When Rabbi Pinchas Lipner learned a neighbor to his Orthodox Jewish school wanted to put AT&T Wireless antennas on its roof and that the public hearing on the matter was scheduled on a Jewish holiday, he sounded the alarm.
The hearing was originally scheduled for Thursday, the first day of Sukkot, an eight-day holiday during which Orthodox Jews do not drive or ride in vehicles.
“It’s like setting up a meeting on Christmas,” said Lipner, dean of the Lisa Kampner Hebrew Academy. “They’re taking away due process from us.”
AT&T is proposing to replace two existing antennas with up to six new antennas atop the Bureau of Jewish Education, the Kampner Hebrew Academy’s neighbor.
Lipner said he suspected the Bureau of Jewish Education was trying to pull a fast one so he and representatives of the school wouldn’t turn out to the hearing and voice their opposition.
But that’s not the case, according to the leadership of the Bureau of Jewish Education. In fact, they agreed that the scheduled hearing date will not work. The bureau will be closed Thursday and Friday for Sukkot and staff observing the holiday will not be able to attend the hearing either, said David Waksberg, the organization’s chief executive officer. The bureau had no hand in setting the hearing date and asked the Planning Commission to reschedule as soon as leadership became aware of the conflict, Waksberg said.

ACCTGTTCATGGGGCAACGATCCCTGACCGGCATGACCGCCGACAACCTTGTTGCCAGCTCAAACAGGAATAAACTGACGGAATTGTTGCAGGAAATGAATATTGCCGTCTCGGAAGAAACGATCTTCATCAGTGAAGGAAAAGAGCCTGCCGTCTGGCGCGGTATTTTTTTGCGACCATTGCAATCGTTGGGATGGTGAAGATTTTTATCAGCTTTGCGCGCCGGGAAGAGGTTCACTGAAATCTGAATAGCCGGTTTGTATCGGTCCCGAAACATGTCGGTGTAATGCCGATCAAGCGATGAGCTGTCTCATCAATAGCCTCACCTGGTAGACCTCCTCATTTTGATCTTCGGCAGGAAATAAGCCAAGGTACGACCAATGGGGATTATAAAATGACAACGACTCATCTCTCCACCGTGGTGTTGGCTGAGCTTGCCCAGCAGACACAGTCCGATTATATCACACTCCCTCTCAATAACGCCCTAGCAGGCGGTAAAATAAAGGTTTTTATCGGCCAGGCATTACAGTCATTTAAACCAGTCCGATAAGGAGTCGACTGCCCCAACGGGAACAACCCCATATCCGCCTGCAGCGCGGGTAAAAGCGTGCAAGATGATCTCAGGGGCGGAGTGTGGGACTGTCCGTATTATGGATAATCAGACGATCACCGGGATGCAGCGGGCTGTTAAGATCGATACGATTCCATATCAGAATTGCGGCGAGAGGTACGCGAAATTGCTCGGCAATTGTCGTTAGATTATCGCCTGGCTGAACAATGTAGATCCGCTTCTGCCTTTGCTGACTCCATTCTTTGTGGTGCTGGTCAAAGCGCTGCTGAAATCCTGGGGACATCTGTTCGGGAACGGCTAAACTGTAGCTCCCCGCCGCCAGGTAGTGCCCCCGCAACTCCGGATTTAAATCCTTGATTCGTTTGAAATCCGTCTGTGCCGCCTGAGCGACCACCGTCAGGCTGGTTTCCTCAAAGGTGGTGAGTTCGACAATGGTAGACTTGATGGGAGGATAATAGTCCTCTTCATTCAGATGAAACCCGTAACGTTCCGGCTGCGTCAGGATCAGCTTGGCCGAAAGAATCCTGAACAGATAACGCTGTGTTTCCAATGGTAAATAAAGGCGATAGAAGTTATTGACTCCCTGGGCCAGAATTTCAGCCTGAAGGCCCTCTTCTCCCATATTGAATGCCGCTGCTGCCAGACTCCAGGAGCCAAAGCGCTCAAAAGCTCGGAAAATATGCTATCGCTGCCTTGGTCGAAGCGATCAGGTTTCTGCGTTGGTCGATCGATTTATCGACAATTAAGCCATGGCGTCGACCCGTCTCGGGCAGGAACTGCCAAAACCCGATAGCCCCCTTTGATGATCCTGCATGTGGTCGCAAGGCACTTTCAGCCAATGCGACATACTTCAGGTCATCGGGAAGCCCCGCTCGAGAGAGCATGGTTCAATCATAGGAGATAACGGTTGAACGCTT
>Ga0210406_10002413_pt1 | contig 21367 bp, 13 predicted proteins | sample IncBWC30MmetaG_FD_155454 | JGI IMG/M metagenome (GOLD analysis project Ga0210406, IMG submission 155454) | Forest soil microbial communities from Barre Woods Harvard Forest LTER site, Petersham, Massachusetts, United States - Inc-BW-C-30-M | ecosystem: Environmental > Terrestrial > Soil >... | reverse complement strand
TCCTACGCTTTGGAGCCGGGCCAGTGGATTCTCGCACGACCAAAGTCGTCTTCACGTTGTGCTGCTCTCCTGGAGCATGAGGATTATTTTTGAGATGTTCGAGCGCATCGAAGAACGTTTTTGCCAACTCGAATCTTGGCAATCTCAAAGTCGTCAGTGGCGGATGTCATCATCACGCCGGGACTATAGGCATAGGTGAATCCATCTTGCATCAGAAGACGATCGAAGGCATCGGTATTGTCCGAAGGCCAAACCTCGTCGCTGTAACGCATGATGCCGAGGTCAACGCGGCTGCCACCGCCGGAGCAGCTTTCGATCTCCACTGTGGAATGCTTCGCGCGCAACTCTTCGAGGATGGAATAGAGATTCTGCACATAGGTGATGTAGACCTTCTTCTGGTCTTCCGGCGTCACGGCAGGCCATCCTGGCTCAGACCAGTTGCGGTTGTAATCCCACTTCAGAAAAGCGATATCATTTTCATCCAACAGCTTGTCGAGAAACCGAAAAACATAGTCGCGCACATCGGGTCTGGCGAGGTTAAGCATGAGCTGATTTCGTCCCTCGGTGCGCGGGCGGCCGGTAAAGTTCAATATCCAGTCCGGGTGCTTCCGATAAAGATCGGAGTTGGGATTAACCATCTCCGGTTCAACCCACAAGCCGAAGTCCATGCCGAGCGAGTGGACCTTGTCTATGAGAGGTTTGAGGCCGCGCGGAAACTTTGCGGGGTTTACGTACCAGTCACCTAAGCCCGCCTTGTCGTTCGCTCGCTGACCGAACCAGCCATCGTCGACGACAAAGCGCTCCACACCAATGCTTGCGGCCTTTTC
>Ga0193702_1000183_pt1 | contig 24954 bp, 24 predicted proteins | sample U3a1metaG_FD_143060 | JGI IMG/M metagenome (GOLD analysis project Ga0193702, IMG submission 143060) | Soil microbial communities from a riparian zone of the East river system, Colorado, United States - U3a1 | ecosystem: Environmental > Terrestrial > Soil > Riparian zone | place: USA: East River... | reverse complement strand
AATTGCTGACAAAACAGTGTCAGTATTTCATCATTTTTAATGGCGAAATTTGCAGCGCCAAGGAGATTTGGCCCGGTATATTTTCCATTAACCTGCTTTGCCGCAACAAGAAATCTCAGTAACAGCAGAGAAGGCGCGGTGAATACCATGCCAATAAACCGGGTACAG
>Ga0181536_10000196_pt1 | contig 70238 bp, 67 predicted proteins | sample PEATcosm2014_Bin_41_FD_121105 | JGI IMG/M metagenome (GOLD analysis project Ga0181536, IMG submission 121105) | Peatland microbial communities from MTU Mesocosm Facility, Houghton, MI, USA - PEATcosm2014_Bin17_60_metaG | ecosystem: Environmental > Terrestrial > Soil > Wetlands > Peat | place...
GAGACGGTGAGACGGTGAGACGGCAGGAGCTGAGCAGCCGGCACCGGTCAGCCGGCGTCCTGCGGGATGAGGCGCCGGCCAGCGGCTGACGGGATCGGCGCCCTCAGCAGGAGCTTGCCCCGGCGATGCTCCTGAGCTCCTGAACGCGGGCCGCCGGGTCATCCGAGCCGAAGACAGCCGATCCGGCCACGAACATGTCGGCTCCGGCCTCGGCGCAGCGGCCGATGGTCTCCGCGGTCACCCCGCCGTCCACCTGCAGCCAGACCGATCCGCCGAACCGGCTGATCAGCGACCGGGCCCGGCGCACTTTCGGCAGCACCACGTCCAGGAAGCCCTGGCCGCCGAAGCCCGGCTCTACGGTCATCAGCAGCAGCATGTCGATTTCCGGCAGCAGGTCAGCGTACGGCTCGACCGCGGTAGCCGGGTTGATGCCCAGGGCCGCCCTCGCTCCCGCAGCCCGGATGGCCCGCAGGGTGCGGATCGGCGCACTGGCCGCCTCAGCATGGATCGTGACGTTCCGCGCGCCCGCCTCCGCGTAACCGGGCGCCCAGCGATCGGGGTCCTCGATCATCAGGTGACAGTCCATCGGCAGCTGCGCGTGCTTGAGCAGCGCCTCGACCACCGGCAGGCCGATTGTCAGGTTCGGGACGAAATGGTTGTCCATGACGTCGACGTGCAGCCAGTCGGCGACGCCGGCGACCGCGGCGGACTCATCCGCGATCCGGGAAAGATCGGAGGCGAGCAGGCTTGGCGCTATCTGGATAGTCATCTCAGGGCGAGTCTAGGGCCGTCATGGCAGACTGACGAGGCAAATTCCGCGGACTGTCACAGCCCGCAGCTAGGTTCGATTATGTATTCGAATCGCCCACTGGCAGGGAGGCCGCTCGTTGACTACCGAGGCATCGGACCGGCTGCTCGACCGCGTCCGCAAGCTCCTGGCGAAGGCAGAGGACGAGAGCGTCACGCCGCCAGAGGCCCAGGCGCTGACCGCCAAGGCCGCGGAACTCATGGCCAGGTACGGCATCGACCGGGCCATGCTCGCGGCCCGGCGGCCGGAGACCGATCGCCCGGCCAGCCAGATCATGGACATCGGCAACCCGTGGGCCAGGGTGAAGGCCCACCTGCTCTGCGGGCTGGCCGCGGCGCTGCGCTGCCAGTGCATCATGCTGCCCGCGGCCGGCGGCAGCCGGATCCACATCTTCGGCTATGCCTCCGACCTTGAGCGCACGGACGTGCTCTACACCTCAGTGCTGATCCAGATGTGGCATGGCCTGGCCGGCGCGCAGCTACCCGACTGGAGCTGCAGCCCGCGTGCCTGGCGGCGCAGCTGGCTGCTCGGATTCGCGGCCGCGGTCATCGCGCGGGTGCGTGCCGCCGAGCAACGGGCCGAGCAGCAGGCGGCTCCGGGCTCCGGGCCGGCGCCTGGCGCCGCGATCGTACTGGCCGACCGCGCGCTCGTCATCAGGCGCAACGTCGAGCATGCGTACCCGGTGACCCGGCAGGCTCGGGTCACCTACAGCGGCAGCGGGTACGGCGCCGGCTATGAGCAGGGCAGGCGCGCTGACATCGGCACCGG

“I don’t think it was any kind of conspiracy on anybody’s part,” Waksberg said.
Late last week, word about the antenna plan circulated among school parents, who threatened to pull their children from school if the antennas went up. Lipner took action, emailing the Planning Commission and media outlets Friday and writing a letter to the bureau Monday.
After all the commotion, the Planning Commission will now vote on whether to postpone the hearing to a later date, Planning Director John Rahaim said Tuesday Waksberg said he had not anticipated the uproar about the AT&T proposal because the building has hosted antennas since 1997. He was surprised by Lipner’s reaction and is interested in meeting with school representatives and parents about their concerns, Waksberg said.
“They’re our neighbors,” he said. “We don’t want to destroy our relationship with our neighbors.”